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Why is my rosemary water not red?

Rosemary is a popular herb used for culinary and medicinal purposes. When rosemary is steeped in hot water, it can produce a light yellow to amber colored “rosemary tea.” However, some people expect the resulting liquid to be a deep red color. If your rosemary water does not turn red, there are a few likely explanations.

The Rosemary Used

The most common type of rosemary used for cooking is Rosmarinus officinalis. This species has green needle-like leaves and white, pink, purple, or blue flowers. It contains aromatic oils that give rosemary its signature fragrance, but the plant contains no pigments that would turn water red.

There are some ornamental varieties of rosemary that have reddish leaves or flowers, such as ‘Tuscan Blue’ and ‘Arp.’ However, these are rarely sold for culinary use. If you used a typical green-leaved rosemary variety, it will not change the color of water when steeped.

Steeping Method

The way you steep or infuse rosemary can impact the color of the resulting liquid. Here are some steeping methods and their effects on color:

Steeping Method Effect on Color
Fresh or dried rosemary steeped in hot water for 5-10 minutes Light yellow to light amber color
Boiled rosemary needles Dark yellow to brown color
Steeped very long time (>30 minutes) Medium amber color

As you can see, typical hot water steeping methods will not turn the liquid red. Boiling or long steeping times will make it progressively darker yellow or brown. If your goal is a bright red color, you’ll need to use a different technique.

Adding Acid or Alkali

Some acidic or alkaline substances can cause anthocyanins in rosemary to change color from yellow to red. Anthocyanins are pH-sensitive pigments naturally found in rosemary leaves.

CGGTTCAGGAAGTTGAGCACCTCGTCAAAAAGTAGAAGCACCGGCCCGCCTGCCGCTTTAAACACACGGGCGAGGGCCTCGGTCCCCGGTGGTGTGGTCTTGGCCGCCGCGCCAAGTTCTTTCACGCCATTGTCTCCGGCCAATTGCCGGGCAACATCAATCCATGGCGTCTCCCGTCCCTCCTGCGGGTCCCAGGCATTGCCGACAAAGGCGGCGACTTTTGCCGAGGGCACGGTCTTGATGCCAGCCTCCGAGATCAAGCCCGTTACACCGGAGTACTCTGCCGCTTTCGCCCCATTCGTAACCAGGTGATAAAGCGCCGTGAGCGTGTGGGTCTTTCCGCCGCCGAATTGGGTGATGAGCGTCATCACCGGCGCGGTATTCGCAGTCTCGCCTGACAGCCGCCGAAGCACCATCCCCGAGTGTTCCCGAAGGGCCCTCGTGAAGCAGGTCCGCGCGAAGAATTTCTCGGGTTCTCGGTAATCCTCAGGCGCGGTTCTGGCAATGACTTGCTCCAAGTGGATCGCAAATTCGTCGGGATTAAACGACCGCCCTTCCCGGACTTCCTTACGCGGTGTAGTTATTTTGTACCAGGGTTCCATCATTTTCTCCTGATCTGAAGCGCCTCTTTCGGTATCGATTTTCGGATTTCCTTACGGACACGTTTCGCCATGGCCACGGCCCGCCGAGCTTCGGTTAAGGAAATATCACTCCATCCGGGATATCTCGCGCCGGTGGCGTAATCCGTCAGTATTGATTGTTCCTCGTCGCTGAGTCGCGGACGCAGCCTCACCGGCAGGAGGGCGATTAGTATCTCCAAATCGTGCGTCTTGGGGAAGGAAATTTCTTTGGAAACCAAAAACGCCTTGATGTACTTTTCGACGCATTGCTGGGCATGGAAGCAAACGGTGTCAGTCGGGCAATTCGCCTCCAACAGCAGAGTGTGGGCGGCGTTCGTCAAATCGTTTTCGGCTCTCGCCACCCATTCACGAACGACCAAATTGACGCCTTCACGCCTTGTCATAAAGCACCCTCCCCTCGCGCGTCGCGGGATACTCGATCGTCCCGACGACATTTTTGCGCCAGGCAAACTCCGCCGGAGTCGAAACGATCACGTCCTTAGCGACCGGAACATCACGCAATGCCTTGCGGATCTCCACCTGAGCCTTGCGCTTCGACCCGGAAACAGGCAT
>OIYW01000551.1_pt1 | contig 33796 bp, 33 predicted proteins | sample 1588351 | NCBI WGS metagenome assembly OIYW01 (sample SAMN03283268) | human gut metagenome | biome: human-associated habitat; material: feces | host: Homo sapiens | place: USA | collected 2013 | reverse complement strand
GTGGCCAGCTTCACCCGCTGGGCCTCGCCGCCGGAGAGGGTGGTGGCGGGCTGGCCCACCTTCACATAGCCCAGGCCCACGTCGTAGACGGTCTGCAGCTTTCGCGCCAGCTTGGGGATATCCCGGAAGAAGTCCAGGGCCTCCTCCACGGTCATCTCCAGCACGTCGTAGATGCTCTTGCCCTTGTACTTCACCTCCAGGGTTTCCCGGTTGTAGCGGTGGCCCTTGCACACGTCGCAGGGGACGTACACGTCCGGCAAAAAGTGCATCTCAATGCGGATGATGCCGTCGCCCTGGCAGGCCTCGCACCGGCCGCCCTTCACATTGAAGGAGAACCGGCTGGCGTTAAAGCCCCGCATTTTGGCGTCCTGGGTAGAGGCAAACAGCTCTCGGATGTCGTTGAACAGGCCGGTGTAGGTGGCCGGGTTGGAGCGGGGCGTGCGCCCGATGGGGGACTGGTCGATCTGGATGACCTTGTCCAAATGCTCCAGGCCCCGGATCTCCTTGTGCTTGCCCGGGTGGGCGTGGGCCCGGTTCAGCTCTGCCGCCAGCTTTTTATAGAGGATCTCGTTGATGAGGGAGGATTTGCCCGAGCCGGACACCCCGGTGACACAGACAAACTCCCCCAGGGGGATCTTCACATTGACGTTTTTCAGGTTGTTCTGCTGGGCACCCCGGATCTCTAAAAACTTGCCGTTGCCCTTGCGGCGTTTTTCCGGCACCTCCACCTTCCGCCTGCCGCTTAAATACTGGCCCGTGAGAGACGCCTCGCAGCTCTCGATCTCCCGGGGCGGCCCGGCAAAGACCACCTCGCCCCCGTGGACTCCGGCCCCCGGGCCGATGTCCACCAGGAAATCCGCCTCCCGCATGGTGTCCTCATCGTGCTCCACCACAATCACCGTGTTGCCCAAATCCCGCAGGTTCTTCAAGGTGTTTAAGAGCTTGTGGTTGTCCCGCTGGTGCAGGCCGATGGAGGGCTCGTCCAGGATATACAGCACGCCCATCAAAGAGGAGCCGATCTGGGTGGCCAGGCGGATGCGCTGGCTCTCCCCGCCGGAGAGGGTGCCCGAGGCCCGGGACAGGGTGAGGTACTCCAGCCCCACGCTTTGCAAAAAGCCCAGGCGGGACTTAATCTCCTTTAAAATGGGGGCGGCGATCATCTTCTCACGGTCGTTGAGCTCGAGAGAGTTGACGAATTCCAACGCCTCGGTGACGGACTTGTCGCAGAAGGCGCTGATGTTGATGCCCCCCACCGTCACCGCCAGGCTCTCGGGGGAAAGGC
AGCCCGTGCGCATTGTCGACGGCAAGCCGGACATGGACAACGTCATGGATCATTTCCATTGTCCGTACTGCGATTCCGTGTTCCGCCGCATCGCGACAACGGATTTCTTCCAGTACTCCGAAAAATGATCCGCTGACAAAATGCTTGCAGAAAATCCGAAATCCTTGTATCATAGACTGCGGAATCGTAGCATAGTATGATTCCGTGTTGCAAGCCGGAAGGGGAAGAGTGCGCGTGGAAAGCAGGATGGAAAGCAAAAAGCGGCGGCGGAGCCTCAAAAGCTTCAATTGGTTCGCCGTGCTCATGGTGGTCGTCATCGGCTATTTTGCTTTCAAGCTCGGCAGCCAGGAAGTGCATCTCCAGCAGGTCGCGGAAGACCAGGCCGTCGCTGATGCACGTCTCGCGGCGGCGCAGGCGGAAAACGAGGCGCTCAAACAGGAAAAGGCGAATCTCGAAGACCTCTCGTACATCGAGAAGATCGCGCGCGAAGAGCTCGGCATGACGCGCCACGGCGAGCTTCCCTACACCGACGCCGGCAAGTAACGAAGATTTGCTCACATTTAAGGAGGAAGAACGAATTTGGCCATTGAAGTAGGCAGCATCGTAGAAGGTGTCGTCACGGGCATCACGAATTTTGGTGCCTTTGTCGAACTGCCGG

Here are some examples of compounds that can turn rosemary water red when added:

Substance Amount to Add Effect
Lemon juice 1-2 tablespoons per cup of water Reddish pink color
Vinegar 1-2 tablespoons per cup of water Light red color
Baking soda 1/4 teaspoon per cup of water Dark burgundy red color

So if you want a natural red rosemary water, consider adding a small amount of lemon juice, vinegar, or baking soda to the steeping water before adding the herb.

Using Red Dye

For a vibrant crimson red color, you can cheat and use red food dye. A couple drops of red liquid food color per cup of water will turn it bright red before you add the rosemary.

Make sure to use a natural food dye rather than synthetic dye if you plan to drink the rosemary water. Some options include:

  • Beet powder or beet juice
  • Red cabbage water
  • Hibiscus powder or hibiscus tea
  • Raspberry, pomegranate, or cherry juice

A few drops of one of these red food dyes will color the water without imparting much flavor. Then steep your rosemary as normal for lightly flavored red rosemary water.

Should Rosemary Water Be Red?

While rosemary water is commonly yellow or amber-colored, many people expect or want it to be red. There are a few reasons someone may desire red rosemary water: